On a nearby headland, in the shade of some palm trees overlooking Las Flores beach, Rodrigo Barraza checks his plans and looks out across an area where the dense foliage has been cleared. He is the architect of a new development of eight luxury villas and a spa. In the complex, which is called Utopia, the owners will each have their own gardens, swimming pools and views of the ocean.
It is the first such building of its kind in this region. They are for sale off-plan within the next few weeks with an asking price of hundreds of thousands of dollars.
Mr Barraza says that sustainable building methods are being used. He says: "This is a hidden place, and we want to keep it from mass tourism and commercial profit... We are trying to keep it in its natural state."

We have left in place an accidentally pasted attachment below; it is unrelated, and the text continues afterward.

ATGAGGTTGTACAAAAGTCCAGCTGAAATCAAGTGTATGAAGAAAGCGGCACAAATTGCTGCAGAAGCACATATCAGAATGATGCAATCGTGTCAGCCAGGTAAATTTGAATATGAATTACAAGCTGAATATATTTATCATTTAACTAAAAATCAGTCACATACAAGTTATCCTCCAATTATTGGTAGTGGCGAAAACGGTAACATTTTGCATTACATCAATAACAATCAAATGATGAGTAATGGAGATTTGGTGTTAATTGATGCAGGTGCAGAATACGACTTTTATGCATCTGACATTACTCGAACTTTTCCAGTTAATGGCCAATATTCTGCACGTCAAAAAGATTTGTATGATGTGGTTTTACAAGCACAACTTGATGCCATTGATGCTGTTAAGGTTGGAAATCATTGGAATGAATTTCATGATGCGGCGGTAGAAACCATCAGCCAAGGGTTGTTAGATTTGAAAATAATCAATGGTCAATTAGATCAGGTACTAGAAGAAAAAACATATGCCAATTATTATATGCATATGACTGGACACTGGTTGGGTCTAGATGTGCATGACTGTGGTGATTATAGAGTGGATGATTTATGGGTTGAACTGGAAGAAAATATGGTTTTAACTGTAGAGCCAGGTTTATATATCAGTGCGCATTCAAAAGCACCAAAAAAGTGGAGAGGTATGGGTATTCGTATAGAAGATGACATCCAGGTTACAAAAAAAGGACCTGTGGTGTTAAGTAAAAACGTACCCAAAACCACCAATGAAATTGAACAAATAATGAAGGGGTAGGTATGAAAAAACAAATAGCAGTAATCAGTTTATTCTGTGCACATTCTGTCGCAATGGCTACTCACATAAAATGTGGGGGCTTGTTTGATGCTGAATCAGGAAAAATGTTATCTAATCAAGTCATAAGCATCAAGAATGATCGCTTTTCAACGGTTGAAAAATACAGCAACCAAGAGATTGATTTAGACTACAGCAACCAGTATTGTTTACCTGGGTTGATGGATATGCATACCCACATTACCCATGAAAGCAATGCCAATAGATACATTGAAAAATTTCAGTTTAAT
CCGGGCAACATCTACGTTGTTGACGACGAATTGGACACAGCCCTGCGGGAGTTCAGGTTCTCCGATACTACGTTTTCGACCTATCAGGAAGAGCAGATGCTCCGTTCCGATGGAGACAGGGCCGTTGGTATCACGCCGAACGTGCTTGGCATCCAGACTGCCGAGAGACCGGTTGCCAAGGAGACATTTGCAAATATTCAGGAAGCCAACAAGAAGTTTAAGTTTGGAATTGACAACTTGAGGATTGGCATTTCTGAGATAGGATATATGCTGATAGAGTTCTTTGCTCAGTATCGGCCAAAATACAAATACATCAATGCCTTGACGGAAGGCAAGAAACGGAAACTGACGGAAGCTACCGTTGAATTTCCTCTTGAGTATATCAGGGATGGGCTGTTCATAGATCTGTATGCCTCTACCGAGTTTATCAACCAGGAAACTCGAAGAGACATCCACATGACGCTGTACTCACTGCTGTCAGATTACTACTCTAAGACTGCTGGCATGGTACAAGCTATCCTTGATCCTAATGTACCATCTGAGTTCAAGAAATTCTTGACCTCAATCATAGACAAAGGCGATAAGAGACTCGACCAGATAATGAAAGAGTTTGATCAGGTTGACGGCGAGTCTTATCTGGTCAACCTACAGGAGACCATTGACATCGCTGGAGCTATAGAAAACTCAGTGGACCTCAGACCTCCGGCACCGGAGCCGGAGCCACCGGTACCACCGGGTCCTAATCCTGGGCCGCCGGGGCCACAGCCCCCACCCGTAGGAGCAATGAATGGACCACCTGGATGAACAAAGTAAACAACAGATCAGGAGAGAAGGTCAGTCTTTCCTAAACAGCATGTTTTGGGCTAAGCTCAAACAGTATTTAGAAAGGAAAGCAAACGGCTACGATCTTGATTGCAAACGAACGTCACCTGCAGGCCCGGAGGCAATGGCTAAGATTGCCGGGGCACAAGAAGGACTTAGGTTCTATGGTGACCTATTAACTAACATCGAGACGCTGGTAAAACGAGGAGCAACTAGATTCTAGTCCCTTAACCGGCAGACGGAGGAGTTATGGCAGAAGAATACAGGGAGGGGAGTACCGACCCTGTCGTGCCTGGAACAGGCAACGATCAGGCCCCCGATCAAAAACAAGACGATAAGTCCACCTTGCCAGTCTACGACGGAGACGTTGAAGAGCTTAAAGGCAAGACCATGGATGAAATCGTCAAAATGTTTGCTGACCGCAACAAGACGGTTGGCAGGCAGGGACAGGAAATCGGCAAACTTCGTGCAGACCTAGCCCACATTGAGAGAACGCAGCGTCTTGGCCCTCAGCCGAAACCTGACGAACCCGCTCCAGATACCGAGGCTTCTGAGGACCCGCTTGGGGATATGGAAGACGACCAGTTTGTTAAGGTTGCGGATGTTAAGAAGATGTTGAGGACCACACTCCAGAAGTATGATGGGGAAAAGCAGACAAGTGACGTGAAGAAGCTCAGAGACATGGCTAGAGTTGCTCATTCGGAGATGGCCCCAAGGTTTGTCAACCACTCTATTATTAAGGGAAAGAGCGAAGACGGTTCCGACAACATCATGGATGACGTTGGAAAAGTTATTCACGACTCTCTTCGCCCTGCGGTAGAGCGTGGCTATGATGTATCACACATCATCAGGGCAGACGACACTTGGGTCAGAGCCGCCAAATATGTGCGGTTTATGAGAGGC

Despite Mr Barraza's hopes, there are six "mega-projects" in the pipeline for El Salvador, which will bring thousands more hotel rooms and several golf courses.
These secluded beaches are no longer just for the adventurous surfers.
In real estate, announcements of planned projects always greatly outnumber the quantity of projects actually built, so this many not represent the near future of El Salvador's coastline. Large, beach front resort development can risk ecological harms, spoiling natural beauty of beaches, and making the beaches the property of only a few. Yet such resort projects can produce both direct and indirect employment for thousands. Like building a 28 floor tower of luxury apartments, the investment in resort properties is a vote of confidence in El Salvador.
The rest of the BBC article touches on other forms of tourism in El Salvador -- visitng the historic sites of the civil war and surfing the world class waves.